Undressed, she closes her eyes and
exchanges insecurity for strength.
The little ones, the ones always watching,
feel the faith here,
and another link
is broken.
This enslaving anger
and unfaithfulness,
link by link drop powerless as children choose
faith and hope,
love and peace,
restraint and grace.
And after days of this choosing
become years of the same,
the grandchildren no longer know
the slavery of their forefathers
because someone loved them…
enough to break a chain.

To Break a Chain, by P. Masonheimer (poster in the shop)

 Verity Conference Tickets
 Verity Conference in my hometown of Petoskey, MI is the place to join me and the EWAT community! This year's conference on apologetics and evangelism is Nov. 4-5. Early bird tickets are almost sold out and ending soon!
In the Know
  • This week's social media schedule!
    • Monday: Ask Anything, FB/IG
    • Tuesday: Conlectio, discipleship talk on IG
    • Wednesday: Verity Ep: Does God forgive sexual sin?
    • Thursday: Day in the Life
  • Email Policy: I am currently behind on emails due to multiple deadlines in July and August. My team is handling what they can, but some emails were misplaced (several from my theology class) and we are working to remedy that as soon as we can. Thank you for your patience! A few note about my email response policy:
    • If you or your pastor have a question about the content in one of our resources or books before using/recommending, I do my best to answer these questions in a timely manner or point you to a place where you can find out for yourself.
    • I cannot answer emails with deeply personal questions/tough decisions - e.g. marriage struggles, advice on discipline for children, friendship struggles. As much as I would LOVE to be of service, because I am not part of the situation and don't know both sides/parties, my advice would not be as fruitful as someone in your real life. Seek out accountability and help within your local church or from a woman you respect in your local community (and/or a counselor!).
    • Currently I cannot take podcast interviews or collaborations due to my work schedule and homeschool starting up this fall, but I am so honored by these requests!
What I'm Reading
  • The Long Way Home by Louise Penny: After my short stint with Kristin Hannah I am back with Louise, continuing the Inspector Gamache series! It feels a little like coming home - ha! I listen to these on Libby or Audible.
  • The Littles: Trash City: This is our read aloud to the girls. This was my FAVORITE Littles book as a child and I'm loving the experience with Addie and Eva! The whole series is great.
  • Brambly Hedge Collection: My friend Kate told me about this book/collection that is like the best of Beatrix Potter combined with The Littles combined with a Jane Austen novel, if every character was a mouse. Another kid's read aloud.
What I'm Loving
  • Reporting back about the NYX anti-shine primer: It worked! I wore it for four days straight during filming and it kept my shiny forehead at bay. Highly recommend.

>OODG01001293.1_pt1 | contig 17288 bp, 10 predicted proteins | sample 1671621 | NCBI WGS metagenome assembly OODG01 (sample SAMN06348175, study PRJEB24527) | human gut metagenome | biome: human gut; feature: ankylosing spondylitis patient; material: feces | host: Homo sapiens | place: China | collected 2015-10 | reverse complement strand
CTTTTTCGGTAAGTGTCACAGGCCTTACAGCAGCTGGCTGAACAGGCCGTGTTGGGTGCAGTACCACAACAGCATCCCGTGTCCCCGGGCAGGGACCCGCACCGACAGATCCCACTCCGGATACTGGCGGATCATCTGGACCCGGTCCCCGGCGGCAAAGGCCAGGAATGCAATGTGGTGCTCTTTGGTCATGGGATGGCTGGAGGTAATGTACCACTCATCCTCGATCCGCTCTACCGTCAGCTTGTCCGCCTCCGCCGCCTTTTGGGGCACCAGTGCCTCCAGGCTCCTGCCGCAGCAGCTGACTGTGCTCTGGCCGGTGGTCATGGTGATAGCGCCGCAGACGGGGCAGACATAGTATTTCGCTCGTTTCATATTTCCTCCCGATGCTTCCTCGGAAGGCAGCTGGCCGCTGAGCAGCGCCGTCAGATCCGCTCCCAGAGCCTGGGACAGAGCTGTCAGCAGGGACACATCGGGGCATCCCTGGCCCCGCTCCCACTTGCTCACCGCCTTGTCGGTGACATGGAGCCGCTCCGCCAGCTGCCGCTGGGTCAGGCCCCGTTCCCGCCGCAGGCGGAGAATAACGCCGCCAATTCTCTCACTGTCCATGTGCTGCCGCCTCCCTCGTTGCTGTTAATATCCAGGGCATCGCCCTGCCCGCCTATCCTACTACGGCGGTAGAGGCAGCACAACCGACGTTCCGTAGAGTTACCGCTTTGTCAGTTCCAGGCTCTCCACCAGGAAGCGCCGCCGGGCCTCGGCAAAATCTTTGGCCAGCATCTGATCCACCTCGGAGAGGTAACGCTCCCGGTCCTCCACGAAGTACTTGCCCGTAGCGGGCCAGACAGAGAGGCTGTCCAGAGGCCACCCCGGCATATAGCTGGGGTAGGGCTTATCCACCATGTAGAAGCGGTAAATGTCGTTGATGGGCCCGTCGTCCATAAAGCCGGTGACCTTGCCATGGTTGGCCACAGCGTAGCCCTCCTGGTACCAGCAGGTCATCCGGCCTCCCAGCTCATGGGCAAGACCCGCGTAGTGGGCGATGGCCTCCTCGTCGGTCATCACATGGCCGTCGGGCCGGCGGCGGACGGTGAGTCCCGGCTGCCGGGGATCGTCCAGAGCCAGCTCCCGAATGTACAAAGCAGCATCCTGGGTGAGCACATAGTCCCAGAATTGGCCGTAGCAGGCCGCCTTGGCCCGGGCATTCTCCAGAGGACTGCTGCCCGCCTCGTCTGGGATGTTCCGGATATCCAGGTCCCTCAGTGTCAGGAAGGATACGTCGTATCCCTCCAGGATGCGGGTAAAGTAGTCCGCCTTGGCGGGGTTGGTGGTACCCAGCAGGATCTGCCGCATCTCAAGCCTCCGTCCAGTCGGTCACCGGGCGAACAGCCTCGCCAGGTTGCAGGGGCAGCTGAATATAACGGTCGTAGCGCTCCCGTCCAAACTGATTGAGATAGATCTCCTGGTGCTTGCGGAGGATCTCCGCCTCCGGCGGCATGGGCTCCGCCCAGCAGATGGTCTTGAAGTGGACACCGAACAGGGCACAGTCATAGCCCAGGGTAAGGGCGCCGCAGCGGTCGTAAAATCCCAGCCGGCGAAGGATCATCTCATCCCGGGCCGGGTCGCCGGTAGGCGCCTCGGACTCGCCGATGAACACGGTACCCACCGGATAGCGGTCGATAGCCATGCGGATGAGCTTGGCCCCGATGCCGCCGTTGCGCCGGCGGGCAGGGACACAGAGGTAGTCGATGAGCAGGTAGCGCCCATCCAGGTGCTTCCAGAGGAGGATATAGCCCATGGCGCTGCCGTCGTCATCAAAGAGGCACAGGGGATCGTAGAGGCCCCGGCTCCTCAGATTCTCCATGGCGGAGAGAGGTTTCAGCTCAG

• Uncharted: Josh and I watched this movie recently because I love National Treasure and it has a similar vibe. We really enjoyed it! There may be some language and I probably wouldn't have my girls watch it at their age - older ages maybe.
  • Thrifted book haul: After a lovely but harrowing week I took Addie blackberry picking and yard saling. We found a little doll tea set, some shoes for Ivan, and a LOT of great books. I got no less than twelve Newberry/Caldecott Medal children's books and vintage editions of Little Women and Scottish Chiefs - all for $17! (Posted to IG)
Below: The farmhouse rearranged for filming the Bible study. We took down the chandelier and the kitchen table was moved and staged. There were a total of eight sessions, each session discussing a different type of theology. It was an amazing experience and an awesome team to work with! 
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Around the Christian World
In Our Homeschool
- This Classical Conversations printable planner is only $10 and totally worth the money for the booklist portion alone.
- These bags for sorting craft supplies: Another good idea from Kate! I bagged up the colored pencils I thrifted (got a huge supply for 0.99) as well as crayons, new markers, and pipe cleaners.
  • Bostitch QuietSharp 6 Pencil Sharpener: I found this listed on Not Consumed's school supply blog post and WOW is it heavy duty! I sharpened all the colored pencils with this. Six different sizes to choose from.
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On the Farm
  • the Bible study sessions filmed here at the farm are finished! The eight sessions will be part of the Bible study companion to my book coming in February (soon to be announced). I am so excited we got to feature the farm, our home, and family in the footage for this study; it makes “every woman a theologian” even more of a reality. Theology happens right here - in the garden, with goats, in the kitchen, with small kids!
  • Two of our baby bunnies passed away suddenly this week. The girls were so sad, but we do not shield them from animal death on the farm. It is a great opportunity to talk about grief, sadness, and our love for God's creation. We think they ate something poisonous when in their outside pen. We still have Snowball, Peter and Thumper (Snowball's ears can be seen above). 
  • Green beans are finally here just as peas are phasing out. The beets and carrots are looking good too! My cucumbers took ALL summer to come to life but they are booming and this time, they're not bitter. Win!
for the awakening,